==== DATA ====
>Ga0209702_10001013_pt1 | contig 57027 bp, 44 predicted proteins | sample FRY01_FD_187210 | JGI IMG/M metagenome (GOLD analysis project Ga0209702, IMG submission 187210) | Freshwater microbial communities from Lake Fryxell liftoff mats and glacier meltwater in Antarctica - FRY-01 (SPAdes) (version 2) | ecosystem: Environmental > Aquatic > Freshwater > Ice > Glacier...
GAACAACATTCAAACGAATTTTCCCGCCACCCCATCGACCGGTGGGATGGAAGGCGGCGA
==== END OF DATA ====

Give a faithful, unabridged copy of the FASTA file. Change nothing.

>Ga0209702_10001013_pt1 | contig 57027 bp, 44 predicted proteins | sample FRY01_FD_187210 | JGI IMG/M metagenome (GOLD analysis project Ga0209702, IMG submission 187210) | Freshwater microbial communities from Lake Fryxell liftoff mats and glacier meltwater in Antarctica - FRY-01 (SPAdes) (version 2) | ecosystem: Environmental > Aquatic > Freshwater > Ice > Glacier...
GAACAACATTCAAACGAATTTTCCCGCCACCCCATCGACCGGTGGGATGGAAGGCGGCGA